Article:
Aircraft noise disturbs sleep and impairs recuperation. Integrative noise measures like LDN or Lnight are commonly used to implicitly describe and limit nocturnal aircraft noise effects. However, noise exposures may differ in their sleep disturbing potential but nevertheless calculate to the same LDN or Lnight. Therefore, it has recently become more popular to use exposure-response relationships for single noise events to explicitly predict the degree of sleep fragmentation for a whole night
with multiple noise events. These models have been criticized for not accounting for dependence between consecutive noise events, for disregarding the placement of noise events within the night, for disregarding other important acoustic parameters beside maximum sound pressure level (SPL)
or single event level (SEL), and for not considering inter-individual differences in noise sensitivity. In this analysis, a Basic Model containing maximum SPL as the only explanatory variable and an Extended Model containing elapsed sleep time, time between maxima, and noise duration as additional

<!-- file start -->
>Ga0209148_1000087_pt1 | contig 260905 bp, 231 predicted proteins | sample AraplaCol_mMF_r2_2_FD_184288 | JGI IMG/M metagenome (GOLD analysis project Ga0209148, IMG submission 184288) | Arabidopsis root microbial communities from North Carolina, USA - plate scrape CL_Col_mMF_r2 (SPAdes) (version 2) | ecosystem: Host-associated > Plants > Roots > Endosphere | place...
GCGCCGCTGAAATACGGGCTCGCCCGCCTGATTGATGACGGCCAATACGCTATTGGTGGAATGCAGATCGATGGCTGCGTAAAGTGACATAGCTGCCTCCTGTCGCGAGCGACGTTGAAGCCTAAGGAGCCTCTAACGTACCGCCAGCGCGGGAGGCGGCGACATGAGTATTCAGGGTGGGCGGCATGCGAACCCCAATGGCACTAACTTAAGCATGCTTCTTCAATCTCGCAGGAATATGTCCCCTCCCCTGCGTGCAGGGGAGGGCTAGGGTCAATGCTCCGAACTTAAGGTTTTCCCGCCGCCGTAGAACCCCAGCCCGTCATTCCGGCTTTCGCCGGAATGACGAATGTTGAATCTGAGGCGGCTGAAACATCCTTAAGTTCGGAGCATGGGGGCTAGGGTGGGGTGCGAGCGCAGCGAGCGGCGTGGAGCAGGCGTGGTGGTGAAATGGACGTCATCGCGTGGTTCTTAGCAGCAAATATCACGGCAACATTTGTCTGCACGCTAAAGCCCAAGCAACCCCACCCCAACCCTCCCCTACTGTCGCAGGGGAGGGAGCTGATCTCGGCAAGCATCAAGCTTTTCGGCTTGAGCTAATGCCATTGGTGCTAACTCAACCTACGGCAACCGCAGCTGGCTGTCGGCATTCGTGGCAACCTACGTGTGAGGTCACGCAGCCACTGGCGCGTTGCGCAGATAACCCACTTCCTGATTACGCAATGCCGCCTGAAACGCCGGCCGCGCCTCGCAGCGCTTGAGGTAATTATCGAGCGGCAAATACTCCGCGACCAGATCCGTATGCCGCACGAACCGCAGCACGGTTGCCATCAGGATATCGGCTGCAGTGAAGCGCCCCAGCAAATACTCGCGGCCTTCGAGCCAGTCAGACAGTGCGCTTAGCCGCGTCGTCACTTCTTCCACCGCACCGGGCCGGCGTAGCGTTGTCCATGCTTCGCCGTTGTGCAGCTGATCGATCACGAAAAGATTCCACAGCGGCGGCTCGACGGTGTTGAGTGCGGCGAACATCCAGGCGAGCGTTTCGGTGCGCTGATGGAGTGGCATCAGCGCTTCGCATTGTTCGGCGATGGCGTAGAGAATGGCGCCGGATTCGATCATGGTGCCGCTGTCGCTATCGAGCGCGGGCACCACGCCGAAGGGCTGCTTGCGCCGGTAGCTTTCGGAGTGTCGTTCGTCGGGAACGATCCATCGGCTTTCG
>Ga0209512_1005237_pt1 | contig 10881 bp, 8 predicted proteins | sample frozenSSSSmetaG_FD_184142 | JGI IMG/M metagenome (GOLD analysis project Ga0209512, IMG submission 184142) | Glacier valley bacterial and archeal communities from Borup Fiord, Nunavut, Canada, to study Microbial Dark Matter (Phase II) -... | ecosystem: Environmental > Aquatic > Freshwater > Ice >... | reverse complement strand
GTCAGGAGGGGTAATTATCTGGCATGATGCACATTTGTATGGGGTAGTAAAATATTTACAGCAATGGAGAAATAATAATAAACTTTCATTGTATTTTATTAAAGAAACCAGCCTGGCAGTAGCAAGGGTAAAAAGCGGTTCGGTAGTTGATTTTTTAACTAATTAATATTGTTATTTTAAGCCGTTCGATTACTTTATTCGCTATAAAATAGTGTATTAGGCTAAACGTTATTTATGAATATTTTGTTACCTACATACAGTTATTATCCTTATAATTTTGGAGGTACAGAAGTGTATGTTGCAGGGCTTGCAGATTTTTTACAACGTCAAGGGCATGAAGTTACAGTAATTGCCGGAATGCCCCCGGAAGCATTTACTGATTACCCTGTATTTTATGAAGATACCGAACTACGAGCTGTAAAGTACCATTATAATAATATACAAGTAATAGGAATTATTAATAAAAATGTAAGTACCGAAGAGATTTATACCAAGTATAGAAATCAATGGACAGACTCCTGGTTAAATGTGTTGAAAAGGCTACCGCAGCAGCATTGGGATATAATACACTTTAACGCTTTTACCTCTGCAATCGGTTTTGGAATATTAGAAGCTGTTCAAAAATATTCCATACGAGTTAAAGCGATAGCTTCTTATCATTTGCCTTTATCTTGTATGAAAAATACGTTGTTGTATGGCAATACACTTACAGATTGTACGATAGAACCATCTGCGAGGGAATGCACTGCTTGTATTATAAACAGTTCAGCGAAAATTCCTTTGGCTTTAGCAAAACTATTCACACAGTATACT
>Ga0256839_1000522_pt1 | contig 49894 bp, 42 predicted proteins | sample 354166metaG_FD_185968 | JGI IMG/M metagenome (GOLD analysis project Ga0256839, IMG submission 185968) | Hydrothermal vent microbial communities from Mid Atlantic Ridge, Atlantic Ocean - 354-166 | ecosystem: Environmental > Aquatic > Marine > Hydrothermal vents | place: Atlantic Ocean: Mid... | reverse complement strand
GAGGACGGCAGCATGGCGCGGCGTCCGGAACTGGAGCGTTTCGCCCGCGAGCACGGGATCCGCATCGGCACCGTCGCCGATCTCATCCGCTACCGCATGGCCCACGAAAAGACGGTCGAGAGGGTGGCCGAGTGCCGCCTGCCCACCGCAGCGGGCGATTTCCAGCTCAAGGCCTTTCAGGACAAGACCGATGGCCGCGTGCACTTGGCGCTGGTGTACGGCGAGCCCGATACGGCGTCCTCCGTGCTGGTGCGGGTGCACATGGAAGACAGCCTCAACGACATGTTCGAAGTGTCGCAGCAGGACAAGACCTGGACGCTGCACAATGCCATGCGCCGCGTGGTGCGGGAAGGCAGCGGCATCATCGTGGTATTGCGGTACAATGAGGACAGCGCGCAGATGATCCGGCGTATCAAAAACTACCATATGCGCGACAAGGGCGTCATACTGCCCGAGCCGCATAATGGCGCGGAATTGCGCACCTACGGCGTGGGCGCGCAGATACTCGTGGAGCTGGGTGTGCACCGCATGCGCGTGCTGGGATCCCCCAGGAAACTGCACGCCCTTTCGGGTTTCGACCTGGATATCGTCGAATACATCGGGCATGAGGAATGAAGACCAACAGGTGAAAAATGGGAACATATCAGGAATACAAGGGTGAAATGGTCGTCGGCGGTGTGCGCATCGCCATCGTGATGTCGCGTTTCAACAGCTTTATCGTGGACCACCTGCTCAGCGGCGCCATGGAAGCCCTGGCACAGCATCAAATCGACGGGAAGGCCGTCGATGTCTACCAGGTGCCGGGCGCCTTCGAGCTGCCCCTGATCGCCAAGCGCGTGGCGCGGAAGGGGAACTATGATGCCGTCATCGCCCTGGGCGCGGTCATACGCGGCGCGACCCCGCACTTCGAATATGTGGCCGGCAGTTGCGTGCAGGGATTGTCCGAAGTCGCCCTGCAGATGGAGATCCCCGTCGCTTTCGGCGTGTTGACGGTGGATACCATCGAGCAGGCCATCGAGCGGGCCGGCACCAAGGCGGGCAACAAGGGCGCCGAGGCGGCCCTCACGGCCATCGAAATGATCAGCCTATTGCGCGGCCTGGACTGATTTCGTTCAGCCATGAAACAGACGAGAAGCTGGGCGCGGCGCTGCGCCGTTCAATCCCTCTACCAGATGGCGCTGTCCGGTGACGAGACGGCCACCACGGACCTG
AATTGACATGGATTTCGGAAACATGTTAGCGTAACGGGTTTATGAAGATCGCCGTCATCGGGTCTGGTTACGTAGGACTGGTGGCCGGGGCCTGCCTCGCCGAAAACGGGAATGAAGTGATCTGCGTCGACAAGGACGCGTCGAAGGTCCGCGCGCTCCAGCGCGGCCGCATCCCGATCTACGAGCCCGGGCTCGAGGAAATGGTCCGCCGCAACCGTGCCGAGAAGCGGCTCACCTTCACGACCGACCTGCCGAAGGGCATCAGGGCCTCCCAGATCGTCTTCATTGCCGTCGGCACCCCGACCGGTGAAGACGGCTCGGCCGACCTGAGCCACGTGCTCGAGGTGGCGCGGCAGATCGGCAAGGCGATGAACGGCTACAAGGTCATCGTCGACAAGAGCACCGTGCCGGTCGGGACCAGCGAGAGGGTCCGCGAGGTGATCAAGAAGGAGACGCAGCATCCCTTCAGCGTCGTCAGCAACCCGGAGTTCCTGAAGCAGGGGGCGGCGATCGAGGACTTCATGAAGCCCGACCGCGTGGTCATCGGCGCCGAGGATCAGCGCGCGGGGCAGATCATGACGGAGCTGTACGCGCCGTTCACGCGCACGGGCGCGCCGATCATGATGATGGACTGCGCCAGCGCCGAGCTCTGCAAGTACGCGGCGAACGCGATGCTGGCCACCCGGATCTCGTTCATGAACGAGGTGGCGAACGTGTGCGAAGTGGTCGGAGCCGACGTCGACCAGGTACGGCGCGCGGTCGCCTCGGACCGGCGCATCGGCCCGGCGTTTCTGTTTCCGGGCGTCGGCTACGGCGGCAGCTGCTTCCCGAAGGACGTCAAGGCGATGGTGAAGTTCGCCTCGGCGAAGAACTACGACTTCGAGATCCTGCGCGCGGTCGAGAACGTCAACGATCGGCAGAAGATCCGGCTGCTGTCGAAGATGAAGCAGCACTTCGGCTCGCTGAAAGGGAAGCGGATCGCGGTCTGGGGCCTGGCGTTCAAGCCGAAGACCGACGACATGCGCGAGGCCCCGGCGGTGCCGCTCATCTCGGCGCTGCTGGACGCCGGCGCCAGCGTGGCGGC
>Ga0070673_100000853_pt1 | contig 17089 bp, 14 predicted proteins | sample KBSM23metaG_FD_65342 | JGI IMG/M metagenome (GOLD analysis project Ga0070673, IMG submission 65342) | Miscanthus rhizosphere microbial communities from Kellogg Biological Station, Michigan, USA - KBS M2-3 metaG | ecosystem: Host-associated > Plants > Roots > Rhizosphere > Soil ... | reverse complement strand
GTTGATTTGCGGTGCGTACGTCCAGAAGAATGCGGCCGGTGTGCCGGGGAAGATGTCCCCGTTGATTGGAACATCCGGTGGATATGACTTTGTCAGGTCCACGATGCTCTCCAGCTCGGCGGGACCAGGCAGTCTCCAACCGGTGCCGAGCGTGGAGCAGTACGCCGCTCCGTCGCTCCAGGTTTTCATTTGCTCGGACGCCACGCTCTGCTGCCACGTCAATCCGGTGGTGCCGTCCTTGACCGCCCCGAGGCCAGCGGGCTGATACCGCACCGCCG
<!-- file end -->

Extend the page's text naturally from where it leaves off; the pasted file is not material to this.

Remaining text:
variables are compared according to bias and precision in predicting the number of noise induced awakenings in single nights. Random subject effect logistic regression based on field study data, where the reaction to 16279 aircraft noise events was monitored in 64 subjects and 479 subject
nights, was used for both models. The results indicate that a variable should only be included in the prediction model if (a) the variable has a relevant impact on sleep, (b) information on the distribution of the variable in the target population is available, and (c) the distribution of
the variable in the target population differs relevantly from the distribution in the population that was used to generate the prediction model.
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